Home » Dr. Afari-Gyan Slams EC’s Regional Collation Centres, Calls Them Retrogressive

Dr. Afari-Gyan Slams EC’s Regional Collation Centres, Calls Them Retrogressive

Former EC Chairman Highlights Manipulation Risks, Urges Electoral Commission to Act

by Ikeoluwa Juliana Ogungbangbe

Former Chairman of Ghana’s Electoral Commission (EC), Dr. Kwadwo Afari-Gyan, has publicly criticised the Commission’s recent decision to introduce regional collation centres for presidential elections. In his Constitution Day Lecture on Monday, January 8, Dr. Afari-Gyan voiced his concerns, deeming this move retrogressive and potentially detrimental to the country’s electoral processes.

Dr. Afari-Gyan, who served as the EC Chairman from 1993 to 2015, has raised alarm bells over the potential risks associated with regional collation centres. He contends that these centres could inadvertently create more opportunities for manipulating election results, thus endangering the overall integrity of Ghana’s electoral system.

He emphasised the significance of addressing these concerns promptly, stating, “I am sure that the Electoral Commission is aware that most of the election controversies in recent times have centred on the counting and collation of votes. For this reason, I consider the setting up of regional collation centres in our presidential election to be a retrogressive step. Because it increases the number of points at which results can be manipulated.”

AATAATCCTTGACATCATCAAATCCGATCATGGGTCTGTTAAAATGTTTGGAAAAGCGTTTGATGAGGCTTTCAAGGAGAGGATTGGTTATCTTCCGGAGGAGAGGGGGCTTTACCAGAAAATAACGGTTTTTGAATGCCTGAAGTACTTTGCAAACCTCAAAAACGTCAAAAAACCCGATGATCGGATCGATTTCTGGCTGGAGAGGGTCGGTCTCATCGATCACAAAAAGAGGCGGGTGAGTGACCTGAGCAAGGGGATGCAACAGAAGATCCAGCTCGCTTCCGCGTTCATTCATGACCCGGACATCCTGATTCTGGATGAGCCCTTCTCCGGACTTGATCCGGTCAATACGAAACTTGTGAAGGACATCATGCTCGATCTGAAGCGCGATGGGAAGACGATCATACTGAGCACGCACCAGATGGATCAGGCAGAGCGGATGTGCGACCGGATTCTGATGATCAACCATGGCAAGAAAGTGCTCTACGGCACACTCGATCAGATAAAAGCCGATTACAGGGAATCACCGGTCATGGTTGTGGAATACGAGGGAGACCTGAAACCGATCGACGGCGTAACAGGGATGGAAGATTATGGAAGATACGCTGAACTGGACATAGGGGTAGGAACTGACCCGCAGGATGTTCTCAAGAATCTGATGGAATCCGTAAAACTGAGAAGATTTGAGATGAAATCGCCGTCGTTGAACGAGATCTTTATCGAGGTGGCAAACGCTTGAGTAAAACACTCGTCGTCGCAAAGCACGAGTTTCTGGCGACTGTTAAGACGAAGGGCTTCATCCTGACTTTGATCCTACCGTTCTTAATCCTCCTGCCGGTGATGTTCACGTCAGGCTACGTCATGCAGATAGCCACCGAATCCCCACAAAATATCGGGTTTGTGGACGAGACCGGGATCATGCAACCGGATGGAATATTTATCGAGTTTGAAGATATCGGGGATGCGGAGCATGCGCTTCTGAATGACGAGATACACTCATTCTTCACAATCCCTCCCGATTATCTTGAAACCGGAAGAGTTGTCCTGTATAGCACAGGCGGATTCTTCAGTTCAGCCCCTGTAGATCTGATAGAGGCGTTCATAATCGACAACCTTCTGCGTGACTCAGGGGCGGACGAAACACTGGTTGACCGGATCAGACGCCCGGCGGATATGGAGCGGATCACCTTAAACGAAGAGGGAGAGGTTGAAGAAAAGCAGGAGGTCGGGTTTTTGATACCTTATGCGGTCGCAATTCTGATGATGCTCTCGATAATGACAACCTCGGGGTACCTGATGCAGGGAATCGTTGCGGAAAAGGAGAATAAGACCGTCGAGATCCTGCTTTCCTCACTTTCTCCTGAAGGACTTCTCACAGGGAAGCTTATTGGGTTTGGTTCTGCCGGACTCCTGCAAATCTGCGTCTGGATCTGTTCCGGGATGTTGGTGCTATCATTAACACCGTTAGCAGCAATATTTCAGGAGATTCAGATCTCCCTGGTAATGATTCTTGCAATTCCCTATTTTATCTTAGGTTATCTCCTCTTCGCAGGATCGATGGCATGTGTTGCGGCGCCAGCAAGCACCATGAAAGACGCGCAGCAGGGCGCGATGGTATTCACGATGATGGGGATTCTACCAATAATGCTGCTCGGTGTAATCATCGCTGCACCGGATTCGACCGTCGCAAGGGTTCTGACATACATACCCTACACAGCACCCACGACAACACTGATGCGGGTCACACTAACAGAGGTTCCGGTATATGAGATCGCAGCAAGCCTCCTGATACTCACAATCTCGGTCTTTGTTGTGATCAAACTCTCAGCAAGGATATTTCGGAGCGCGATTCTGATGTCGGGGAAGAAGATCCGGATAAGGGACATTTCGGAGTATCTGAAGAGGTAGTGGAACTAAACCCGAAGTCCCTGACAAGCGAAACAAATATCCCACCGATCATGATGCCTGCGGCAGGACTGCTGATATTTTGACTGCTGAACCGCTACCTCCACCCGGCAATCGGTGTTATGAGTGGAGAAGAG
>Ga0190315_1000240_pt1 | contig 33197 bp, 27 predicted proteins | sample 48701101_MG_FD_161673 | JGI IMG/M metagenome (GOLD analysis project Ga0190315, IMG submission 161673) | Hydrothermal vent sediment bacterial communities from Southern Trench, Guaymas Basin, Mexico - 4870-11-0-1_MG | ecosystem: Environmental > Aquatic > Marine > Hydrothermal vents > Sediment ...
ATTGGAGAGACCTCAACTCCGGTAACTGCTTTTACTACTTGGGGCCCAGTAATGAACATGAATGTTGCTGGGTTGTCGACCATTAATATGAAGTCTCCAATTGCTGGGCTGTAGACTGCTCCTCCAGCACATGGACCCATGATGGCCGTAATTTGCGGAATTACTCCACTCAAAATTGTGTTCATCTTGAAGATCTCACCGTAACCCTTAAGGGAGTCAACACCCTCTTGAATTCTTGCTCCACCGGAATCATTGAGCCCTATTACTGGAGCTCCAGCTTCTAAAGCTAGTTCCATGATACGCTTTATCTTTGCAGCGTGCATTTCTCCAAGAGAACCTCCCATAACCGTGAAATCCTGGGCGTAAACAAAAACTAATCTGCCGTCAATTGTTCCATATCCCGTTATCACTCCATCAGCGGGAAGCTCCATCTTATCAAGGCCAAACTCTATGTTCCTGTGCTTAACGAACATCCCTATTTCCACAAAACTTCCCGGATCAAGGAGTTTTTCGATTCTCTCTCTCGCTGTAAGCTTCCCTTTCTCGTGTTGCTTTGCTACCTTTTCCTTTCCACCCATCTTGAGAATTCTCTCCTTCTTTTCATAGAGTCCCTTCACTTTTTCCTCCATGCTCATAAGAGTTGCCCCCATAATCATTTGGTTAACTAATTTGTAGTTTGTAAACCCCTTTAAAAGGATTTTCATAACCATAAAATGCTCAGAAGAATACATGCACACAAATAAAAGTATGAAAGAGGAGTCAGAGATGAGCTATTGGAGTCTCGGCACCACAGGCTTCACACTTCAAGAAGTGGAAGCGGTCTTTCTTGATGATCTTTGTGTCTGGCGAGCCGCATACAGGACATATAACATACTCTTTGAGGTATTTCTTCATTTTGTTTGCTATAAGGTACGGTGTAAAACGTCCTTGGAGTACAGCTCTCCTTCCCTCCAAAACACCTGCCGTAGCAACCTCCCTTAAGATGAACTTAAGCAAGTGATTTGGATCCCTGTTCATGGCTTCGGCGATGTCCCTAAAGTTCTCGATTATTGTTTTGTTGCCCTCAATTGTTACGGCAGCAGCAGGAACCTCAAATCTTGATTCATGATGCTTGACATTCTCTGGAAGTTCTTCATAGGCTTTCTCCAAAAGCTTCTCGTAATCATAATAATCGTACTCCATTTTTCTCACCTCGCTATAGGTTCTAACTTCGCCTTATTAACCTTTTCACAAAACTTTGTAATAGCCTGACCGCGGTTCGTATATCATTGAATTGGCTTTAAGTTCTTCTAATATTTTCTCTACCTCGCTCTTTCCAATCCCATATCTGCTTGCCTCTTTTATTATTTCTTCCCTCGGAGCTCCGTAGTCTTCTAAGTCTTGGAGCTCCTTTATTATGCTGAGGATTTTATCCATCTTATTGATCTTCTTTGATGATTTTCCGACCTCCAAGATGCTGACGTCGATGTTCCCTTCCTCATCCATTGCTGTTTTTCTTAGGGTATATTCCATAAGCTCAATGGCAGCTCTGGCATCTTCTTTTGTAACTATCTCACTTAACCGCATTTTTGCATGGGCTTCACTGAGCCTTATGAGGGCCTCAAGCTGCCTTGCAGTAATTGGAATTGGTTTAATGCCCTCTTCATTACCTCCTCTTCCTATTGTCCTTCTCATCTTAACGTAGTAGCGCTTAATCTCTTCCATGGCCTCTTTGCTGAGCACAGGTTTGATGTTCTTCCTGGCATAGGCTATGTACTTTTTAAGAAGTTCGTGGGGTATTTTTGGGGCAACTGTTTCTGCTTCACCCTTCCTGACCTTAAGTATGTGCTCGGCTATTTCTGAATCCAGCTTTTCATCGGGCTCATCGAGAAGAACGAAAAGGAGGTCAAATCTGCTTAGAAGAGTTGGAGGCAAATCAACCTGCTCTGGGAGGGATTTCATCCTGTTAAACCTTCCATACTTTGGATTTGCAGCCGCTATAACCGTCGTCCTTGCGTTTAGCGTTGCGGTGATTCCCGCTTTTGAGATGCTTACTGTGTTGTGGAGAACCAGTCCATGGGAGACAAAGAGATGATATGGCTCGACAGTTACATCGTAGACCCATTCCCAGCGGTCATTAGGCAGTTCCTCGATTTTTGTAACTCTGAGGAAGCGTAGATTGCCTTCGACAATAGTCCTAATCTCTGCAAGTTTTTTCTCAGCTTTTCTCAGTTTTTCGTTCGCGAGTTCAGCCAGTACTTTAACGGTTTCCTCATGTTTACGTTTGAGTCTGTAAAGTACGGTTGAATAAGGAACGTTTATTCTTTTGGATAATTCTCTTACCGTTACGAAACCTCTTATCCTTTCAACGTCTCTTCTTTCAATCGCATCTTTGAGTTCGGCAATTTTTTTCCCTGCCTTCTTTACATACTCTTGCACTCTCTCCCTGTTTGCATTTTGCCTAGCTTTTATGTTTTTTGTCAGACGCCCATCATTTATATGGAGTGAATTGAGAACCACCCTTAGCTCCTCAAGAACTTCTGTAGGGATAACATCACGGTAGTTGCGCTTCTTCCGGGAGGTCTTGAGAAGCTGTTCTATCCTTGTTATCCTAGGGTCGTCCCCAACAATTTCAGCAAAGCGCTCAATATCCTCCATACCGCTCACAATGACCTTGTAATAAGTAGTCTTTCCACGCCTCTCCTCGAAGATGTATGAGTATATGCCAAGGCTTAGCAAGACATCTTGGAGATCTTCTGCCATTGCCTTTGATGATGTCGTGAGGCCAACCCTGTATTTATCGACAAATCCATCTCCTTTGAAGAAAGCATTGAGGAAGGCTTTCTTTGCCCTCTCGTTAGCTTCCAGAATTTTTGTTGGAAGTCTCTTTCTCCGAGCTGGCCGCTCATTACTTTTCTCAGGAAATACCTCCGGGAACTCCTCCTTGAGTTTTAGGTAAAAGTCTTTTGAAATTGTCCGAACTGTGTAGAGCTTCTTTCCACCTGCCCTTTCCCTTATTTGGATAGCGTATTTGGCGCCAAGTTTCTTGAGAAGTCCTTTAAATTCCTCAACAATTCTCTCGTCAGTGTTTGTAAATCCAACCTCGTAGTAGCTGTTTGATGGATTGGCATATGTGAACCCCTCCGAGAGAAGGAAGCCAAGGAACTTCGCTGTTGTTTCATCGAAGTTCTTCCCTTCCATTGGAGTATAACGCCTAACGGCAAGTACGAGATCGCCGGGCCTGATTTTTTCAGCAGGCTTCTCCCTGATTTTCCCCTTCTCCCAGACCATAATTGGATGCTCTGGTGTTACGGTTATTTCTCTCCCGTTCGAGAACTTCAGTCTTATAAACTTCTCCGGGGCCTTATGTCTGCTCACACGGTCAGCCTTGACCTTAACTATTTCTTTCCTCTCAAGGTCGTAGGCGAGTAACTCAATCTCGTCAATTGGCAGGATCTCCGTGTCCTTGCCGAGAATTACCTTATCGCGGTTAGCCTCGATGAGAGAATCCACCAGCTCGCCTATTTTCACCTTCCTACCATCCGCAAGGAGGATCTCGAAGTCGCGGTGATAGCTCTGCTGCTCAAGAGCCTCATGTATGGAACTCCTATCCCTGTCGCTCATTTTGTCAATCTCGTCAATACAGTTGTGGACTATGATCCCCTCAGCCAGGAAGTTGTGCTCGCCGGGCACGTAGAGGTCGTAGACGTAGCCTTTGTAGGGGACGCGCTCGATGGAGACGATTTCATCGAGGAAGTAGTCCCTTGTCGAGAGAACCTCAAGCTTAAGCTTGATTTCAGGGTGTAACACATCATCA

Dr. Afari-Gyan also noted the origin of this practice, stating, “I understand that we borrowed the practice from Nigeria, surprisingly at a time when Nigeria was seeking ways to send results straight from the police stations to one location.”

Additionally, Dr. Afari-Gyan proposed a solution to the growing number of election petitions that do not succeed. He suggested that such petitions should be subject to sanctions to deter frivolous claims and ensure that they are not used as a means to appease financial backers and supporters.

The former EC Chairman expressed his concerns that some candidates might be resorting to hastily filing election petitions, alleging result manipulation in an attempt to appease their backers and secure another chance in the electoral process.

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